“What do you do when you feel sad?” people often ask me. (Some even ask, “Do you ever get sad?”)
Yes, OF COURSE my kids and I both feel sadness, anger, anxiety—sometimes downright misery—just like everyone else. Leading a joyful life does NOT mean always trying to be happy.
At the same time, I’m not really one for rumination. Meaning: My kids and I feel our feelings—often deeply—and then, if the feelings are negative, we try to move on. If the feelings are positive, we try to savor them, to hang onto them.
When people hear that I encourage my kids to move on from unpleasant feelings, many of them worry. “Well, make sure you aren’t denying their negative emotions,” I’ve been warned, “or sending the message that bad feelings are bad and should be avoided.”
Rest assured: My kids do know that all feelings, good or bad, are okay. They know that I see emotions like sadness, frustration, anxiety, and jealousy as windows into their world, and that I love to hear about everything that’s happening with them, whether positive or negative. I do not encourage them to buck up, or stuff it down; I do not say things to them like, “You’re fine.”
But I do encourage my kids to move on from bad feelings, because rumination is bad for you. As psychologist Sonja Lyubomirsky explains in her great book The How of Happiness:
Overthinking ushers in a host of adverse consequences: It sustains or worsens sadness, fosters negatively biased thinking, impairs a person’s ability to solve problems, saps motivation, and interferes with concentration and initiative. Moreover, although people have a strong sense that they are gaining insight into themselves and their problems during their ruminations, this is rarely the case. What they do gain is a distorted, pessimistic perspective on their lives.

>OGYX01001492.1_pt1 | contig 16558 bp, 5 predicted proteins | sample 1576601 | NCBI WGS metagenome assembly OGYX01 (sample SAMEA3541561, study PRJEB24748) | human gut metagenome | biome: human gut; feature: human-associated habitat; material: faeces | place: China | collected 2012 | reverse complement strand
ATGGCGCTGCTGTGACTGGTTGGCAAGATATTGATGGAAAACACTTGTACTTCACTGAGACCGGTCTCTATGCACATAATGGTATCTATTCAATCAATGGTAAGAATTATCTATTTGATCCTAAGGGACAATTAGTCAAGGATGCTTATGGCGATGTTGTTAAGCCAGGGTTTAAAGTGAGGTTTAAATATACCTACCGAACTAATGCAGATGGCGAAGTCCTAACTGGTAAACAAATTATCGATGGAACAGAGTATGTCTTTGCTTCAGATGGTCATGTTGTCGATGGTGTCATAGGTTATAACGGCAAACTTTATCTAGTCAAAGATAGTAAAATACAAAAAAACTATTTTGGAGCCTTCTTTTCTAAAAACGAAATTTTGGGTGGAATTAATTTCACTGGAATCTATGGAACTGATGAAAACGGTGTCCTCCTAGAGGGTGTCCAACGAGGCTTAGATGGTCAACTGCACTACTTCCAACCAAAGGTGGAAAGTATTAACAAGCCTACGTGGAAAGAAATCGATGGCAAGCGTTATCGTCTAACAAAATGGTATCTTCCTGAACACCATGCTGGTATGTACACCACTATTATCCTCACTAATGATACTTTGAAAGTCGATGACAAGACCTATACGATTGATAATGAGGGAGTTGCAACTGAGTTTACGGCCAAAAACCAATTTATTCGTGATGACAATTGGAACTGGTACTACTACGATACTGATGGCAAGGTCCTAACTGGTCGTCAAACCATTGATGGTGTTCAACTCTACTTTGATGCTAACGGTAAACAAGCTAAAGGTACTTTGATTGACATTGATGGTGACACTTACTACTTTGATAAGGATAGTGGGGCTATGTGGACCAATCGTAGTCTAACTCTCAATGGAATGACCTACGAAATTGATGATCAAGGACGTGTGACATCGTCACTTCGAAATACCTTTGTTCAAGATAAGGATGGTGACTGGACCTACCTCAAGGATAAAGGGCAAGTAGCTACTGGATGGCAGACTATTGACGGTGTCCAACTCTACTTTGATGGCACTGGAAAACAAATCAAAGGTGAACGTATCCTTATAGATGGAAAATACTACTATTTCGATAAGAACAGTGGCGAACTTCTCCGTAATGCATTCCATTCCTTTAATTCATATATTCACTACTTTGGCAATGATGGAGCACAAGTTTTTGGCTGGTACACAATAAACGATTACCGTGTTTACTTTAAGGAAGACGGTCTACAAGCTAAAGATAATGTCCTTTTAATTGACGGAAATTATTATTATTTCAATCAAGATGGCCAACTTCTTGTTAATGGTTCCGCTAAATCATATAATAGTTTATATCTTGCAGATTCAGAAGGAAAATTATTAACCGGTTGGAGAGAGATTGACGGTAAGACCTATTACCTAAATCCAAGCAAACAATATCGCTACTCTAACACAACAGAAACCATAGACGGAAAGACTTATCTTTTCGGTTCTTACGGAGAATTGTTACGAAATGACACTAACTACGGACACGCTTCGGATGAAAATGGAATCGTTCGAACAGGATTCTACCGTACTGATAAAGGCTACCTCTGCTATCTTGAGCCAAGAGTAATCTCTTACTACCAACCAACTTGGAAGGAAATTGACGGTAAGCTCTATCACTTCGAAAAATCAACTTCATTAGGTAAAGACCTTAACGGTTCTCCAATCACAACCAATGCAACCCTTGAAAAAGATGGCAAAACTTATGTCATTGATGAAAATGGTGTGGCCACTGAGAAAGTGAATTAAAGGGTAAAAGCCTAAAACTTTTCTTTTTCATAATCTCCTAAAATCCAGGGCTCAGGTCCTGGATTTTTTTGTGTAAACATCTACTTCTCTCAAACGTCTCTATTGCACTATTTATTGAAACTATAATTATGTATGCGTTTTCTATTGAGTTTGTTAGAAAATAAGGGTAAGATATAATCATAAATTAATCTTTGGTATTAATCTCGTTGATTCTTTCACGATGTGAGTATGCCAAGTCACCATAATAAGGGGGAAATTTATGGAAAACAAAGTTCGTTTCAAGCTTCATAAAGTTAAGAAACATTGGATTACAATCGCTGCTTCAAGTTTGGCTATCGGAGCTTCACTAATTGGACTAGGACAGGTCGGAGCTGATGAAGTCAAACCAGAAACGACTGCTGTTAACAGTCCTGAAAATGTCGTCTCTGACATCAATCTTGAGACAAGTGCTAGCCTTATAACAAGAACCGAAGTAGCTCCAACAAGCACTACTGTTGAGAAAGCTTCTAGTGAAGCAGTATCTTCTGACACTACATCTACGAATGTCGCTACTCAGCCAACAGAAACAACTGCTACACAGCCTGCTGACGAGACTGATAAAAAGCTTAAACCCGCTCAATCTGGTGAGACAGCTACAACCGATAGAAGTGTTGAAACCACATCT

Suffice it to say, in my household when something negative happens we practice the skills that we need to be able to let go of a grudge and not ruminate.
I’ve written before about teaching kids how to forgive. Today I’d like to expand a little on how I help my kids feel better after they’ve been feeling badly.
(1) ACCEPT the negative feelings. The key to this is not to deny what we are feeling, but rather to lean into our feelings, even if they are painful. Take a moment to be mindful and narrate: I’m feeling anxious right now, or This situation is making me tense. Hang in there with unpleasant feelings at least long enough to acknowledge them.
This is the gist of emotion coaching kids: We help them label what they are feeling, and we validate that their feelings are okay. With younger kids, the challenge is helping them understand that while bad feelings are always alright, bad behavior never is. Be crystal clear about this. For example, it is totally okay that your child is feeling jealous and hateful toward her sister. At the same time, it is never okay to hit her.
(2) PROBLEM SOLVE. What did you learn from that embarrassing situation? What can you do to improve a difficult situation tomorrow? Who else can help? Who do you need to forgive before you’ll feel better? Put a plan into place.
(3) LET GO. MOVE ON. TRY TO FEEL BETTER. This means that we make a genuine effort to cultivate happiness, gratitude, hope, or any other positive emotion; researchers call this “deep acting.”
Faking a smile or other pleasantries to cover our negative emotions (what researchers call “surface acting”) without actually trying to change our underlying negative emotions will often make us feel worse rather than better. But when we genuinely try to feel more positive—when we do try to change our underlying feelings—we usually end up feeling fewer negative emotions and more positive emotions.
Most often, moving on means distracting ourselves or our children from the situation. We need to leave the scene of the crime, so to speak. Next week, I’m going to give you a nice long list of techniques that my kids and I use to keep ourselves from overthinking difficult situations, and to move on when we want to feel better.
What negative situations do you find yourself overthinking about? Do you notice your children ruminating about certain situations?
© 2011 Christine Carter, Ph.D.